If your venue is free, transportation and travel reimbursements are often the most expensive part of putting on a hackathon. After reviewing the information below, watch our short transportation webinar to ensure your transportation planning runs smoothly. While many hackers have come to expect some sort of funded transportation, it is not required in order to put on a successful hackathon.
Charter buses are typically the most affordable option for getting hackers to and from your event. Keep in mind as you plan that most buses fit 56 attendees, and the average cost per weekend is $3,300 (based on 31 hackathons in Spring 2014). Your hackathon date matters as well: for example, bus prices are often higher in April because so many schools charter them during that month for class trips.
Determine how many seats you’ll need
Reach out to student leadership at participating schools to find out how much interest there is in a bus. Have your contact create a Facebook event with the bus boarding time and ask them to invite as many people from the school that they want to.
Some interested students won’t show up when it’s time to board; we recommend ordering one 56-seat bus per 70 "yeses"
Dishing out seats on a first come, first serve often works best
2. Create a travel itinerary
Exact locations of pick-up and drop-off points
Contact info for a point person at the destination and arrival locations
Trip duration and distance
3. Collect quotes
Use BusRates.com to sort bus companies by number of buses available, number of seats, bus ages, and cost. We recommend only requesting quotes from companies with 4 star ratings or above.
Sharethebus allows you to organize buses to your event in a central dashboard and request quotes directly from bus companies. They also will help you compare and find the cheapest bus company. The companies on Sharethebus are pre-vetted so you don't have to worry about ratings.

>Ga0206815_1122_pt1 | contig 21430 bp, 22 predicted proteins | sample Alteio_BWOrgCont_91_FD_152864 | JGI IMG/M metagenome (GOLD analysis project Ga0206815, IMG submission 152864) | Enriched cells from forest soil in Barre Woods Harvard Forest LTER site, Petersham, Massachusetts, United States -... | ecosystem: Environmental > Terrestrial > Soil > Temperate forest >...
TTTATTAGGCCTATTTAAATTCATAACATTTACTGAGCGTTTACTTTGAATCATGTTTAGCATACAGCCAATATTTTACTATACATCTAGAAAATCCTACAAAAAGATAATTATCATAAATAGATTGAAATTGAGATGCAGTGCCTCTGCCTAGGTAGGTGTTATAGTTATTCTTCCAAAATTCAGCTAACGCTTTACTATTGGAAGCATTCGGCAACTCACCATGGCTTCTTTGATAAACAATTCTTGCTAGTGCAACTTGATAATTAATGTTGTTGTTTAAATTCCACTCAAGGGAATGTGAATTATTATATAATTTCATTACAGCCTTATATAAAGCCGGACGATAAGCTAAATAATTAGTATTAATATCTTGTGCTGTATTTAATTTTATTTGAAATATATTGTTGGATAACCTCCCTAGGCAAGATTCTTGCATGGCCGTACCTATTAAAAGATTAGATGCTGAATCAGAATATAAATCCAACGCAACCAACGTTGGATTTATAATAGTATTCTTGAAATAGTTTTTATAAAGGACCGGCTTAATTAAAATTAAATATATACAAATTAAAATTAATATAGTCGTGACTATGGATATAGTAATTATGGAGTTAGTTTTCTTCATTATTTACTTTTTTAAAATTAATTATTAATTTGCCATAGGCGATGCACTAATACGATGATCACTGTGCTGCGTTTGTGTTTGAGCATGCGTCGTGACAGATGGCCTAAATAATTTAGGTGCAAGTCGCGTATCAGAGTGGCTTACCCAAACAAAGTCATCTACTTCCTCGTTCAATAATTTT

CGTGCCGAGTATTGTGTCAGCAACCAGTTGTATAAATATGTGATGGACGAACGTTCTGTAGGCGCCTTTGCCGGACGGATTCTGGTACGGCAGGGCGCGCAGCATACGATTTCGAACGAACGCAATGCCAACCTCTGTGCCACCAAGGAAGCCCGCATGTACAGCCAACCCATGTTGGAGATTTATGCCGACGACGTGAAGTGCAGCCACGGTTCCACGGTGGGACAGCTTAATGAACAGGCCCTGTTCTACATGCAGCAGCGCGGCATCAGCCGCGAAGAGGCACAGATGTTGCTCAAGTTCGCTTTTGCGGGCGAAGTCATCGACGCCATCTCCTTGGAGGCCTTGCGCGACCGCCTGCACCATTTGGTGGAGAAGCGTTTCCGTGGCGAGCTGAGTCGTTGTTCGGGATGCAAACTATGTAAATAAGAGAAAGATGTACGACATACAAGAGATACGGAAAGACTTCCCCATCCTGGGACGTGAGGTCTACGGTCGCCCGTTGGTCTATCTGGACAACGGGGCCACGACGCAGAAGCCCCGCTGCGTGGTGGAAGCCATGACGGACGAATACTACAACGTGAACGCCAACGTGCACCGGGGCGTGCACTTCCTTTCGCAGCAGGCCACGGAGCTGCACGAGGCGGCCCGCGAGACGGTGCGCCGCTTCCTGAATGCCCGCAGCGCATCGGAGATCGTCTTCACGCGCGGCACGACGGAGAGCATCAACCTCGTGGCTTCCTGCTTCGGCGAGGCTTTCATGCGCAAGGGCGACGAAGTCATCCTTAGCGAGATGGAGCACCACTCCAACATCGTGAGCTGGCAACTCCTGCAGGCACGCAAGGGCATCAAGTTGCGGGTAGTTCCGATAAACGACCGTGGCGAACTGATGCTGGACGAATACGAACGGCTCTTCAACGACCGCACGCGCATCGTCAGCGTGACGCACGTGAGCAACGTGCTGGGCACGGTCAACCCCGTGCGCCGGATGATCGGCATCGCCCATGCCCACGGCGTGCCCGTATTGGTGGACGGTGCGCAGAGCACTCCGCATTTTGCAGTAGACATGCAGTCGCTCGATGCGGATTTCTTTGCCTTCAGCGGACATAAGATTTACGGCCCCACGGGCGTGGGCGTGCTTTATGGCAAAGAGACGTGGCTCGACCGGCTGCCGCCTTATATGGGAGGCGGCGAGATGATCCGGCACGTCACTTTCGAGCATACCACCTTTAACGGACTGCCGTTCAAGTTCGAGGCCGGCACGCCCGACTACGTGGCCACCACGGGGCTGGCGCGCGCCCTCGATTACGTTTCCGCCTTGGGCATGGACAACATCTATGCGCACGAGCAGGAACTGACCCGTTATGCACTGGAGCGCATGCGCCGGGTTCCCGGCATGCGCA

Questions to ask
How much will tip, tolls, hotels, fuel, and taxes cost?
Can the company provide proof of insurance and US D.O.T numbers?
Create a quote spreadsheet for each route and every company you requested info from. Include company name, price, contact info, number of buses available, etc.
Occasionally, you will need to issue travel reimbursements for some or all of your attendees. A few tips:
Email attendees via a service like SendGrid or MailChimp with instructions about how to claim their reimbursements. Include a clear timeline with receipt due dates.
Upload receipts (Wufoo is a good resource). All should clearly show price and date of purchase to qualify.
Send reimbursements (Venmo is 25 cents per transaction)
Keep all receipts for tax purposes
Local bus companies are usually much cheaper than national ones because national companies typically sublease from local companies. (So there’s a markup)
Adding stops to a route doesn’t cost more money
Plan for buses to arrive 30 min before pick-up time and stay 15 mins after drop-off
Bus companies like to send email spam. When soliciting quotes, use a bus-only email address to keep your inbox clean.
Don’t be cheap. Watch the Transportation Webinar below to hear some stories about why it’s important to pay for quality buses
- Webinar: Hackathon Transportation 101